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Seldom has a new regulatory rollout in Iowa been accomplished as swiftly as the implementation of rules for sports betting, now set for an Aug. 15 implementation at most of Iowa’s casinos.

The bipartisan legislation, which was passed in April, soon will be in play at 18 of the state’s 19 casinos, including the Isle Casino Hotel Waterloo, when the college football season kicks off Aug. 24 and the National Football League’s regular season games debut Sept. 5.

It’s a remarkable and welcome achievement, in keeping with Iowa’s propensity for gambling — first in the nation not only for caucuses, but riverboat casinos, although all now are either perpetually moored or land-based. The state has more casinos than neighboring Illinois, but a quarter of the population.

The laggard will be the Casino Queen in Marquette. Others, though, could face delays depending on their controls meeting requirements and their technology being certified by an independent testing lab. The Diamond Jo and Q casinos in Dubuque reportedly won’t be ready by kickoff.

The Iowa Racing and Gaming Commission estimates that 15 of the 18 will have mobile-based games ready to go alongside bricks-and-mortar casinos. Bettors would have to register with the casinos before being able to play on mobile devices, and then only within the state’s borders.

The Isle and its sister casino in Bettendorf will be partnering with William Hill, a United Kingdom-based gaming company founded in 1934, which operates 113 race and sports books. It launched sports betting in New Jersey, and has partnered with gaming establishments in Mississippi, West Virginia and Pennsylvania. In Iowa, its partners include Prairie Meadows in Altoona and Lakeside Casino in Osceola.

The William Hill Sports Book will feature eight 65-inch odds boards, 15 55-inch viewing screens, and both standard tables and high-top tables for guests watching games. However, the legislation puts Iowa college teams off the boards. Online poker and casino games aren’t happening either.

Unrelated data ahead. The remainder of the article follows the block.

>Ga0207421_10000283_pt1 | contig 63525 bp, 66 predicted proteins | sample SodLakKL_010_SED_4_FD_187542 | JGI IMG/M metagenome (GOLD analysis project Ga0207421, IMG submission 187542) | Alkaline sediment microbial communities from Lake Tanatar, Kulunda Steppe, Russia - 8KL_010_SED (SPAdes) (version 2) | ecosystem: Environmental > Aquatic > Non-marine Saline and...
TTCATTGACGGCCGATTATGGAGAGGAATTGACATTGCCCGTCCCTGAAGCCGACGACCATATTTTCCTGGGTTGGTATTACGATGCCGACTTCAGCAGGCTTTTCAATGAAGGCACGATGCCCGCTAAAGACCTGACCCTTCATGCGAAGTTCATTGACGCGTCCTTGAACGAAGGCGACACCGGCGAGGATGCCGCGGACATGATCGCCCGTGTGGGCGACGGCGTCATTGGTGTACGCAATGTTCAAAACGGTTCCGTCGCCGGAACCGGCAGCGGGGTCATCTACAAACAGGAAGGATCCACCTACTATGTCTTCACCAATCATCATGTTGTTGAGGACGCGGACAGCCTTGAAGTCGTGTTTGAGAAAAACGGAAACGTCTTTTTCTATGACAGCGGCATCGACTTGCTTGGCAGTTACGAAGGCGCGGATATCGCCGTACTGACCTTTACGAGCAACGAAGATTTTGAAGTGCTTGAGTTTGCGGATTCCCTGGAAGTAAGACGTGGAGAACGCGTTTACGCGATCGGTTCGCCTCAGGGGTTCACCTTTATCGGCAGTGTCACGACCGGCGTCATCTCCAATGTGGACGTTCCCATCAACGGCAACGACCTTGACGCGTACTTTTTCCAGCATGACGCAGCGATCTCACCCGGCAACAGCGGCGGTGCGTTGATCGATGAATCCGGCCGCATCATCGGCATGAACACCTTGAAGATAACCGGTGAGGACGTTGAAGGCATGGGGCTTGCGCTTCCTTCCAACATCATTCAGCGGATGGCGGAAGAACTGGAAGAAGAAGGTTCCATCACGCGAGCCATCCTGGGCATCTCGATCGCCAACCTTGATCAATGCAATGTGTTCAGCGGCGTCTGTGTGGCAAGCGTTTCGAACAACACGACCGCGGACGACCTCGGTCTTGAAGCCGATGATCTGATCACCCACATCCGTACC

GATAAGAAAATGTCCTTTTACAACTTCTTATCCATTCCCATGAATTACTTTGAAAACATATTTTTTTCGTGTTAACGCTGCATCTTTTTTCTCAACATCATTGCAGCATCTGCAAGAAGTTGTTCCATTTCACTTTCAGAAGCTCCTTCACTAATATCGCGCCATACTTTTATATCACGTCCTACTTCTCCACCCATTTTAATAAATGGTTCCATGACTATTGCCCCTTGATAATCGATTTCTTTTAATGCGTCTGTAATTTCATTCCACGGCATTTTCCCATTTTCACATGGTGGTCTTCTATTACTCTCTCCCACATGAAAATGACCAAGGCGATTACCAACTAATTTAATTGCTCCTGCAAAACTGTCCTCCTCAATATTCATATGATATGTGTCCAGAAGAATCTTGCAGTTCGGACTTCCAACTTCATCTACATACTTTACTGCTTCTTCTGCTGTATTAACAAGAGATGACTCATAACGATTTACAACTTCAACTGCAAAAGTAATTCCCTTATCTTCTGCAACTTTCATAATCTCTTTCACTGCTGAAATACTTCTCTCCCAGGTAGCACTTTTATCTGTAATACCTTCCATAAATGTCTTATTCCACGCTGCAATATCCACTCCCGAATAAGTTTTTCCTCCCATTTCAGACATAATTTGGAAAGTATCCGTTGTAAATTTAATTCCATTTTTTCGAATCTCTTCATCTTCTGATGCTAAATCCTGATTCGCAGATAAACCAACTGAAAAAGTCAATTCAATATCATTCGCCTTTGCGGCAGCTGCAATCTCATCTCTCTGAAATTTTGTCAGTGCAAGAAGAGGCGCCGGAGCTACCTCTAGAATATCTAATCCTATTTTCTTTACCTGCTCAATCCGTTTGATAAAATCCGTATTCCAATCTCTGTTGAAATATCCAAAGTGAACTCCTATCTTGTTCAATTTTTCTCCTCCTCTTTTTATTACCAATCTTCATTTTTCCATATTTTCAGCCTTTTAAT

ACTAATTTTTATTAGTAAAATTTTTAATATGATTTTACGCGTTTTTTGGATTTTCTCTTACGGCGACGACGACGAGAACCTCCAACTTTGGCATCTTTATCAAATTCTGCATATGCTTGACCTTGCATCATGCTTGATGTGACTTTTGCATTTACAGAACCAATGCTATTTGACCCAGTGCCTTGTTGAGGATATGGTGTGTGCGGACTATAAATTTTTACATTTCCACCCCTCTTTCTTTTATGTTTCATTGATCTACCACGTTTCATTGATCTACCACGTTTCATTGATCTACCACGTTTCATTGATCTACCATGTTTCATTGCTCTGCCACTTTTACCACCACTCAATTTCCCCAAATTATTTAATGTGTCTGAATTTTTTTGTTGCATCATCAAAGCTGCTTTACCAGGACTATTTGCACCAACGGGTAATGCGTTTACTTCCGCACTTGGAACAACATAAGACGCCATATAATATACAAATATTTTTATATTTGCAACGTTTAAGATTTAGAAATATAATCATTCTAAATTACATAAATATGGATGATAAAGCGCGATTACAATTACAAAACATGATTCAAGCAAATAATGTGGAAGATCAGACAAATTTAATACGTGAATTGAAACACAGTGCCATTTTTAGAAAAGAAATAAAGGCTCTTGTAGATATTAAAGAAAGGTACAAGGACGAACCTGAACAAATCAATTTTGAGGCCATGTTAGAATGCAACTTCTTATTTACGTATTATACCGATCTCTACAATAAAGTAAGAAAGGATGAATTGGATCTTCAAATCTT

What also is astonishing is that no groundswell of support for expanded gambling was apparent when the Legislature rushed through the bill, making Iowa the 11th state to adopt sports gaming and the first in the Upper Midwest.

A year earlier, Iowa was one of only five states banning daily fantasy sports games, and a legislative effort to change that fell flat. In fact, the new legislation delays daily fantasy sports games involving college players until next May.

Back in February, a Des Moines Register poll found 52% of Iowans opposed legalized betting on pro sports and 69% on college sports. In fact, only 6% indicated they regularly wagered on sports.

But the proponents were prepared, waiting in the wings since soon after May 2018 when the U.S. Supreme Court approved New Jersey’s bid for sports betting, previously limited to Nevada.

They are eager to divert money from illegal sports betting — an estimated $150 billion in annual bets derived from so-called “street bookies” and offshore operations. That contrasts with the $41.7 billion in revenue at all U.S. casinos, according to the American Gaming Association.

The Iowa Gaming Association touts itself as creating $1 billion in annual economic impact, paying $401.6 million in local, county and state taxes and buying $239.3 million of products and services from Iowa-based businesses.

The casinos would pay a $45,000 license fee and $10,000 renewal. The state also imposed a 6.75% tax on sports betting — tied with Nevada for lowest in the U.S. The daily fantasy sports sites will have a similar tax, but a $5,000 license.

Expanded gambling could mean additional revenues of $2.3 million to $4 million annually for state coffers. Regrettably, additional funding wasn’t added to deal with the state’s 13% adult gambling addiction rate.

It’s not a grandiose revenue number, which is good. An Associated Press analysis found four of the states with new sports gaming operations were way behind revenue projections.

While Iowans will be able to wager on pro and college games, “in-game” propositions on college sports are excluded. Basic bets will concern the outcome of games with the house (or bookmaker) devising a point designed to attract equal numbers of bettors on both sides, then taking a cut of the action.

It becomes more complicated with daily fantasy sports games, which include a smorgasbord of plays and statistics focusing on the performances of athletes.

The upside of gaming — and its inevitable expansion — is the payout to communities

The Black Hawk County Gaming Association has spread $47 million in support to 560 projects in 51 communities in seven counties.

Hopefully, more soon will be coming to its coffers and Cedar Valley communities.

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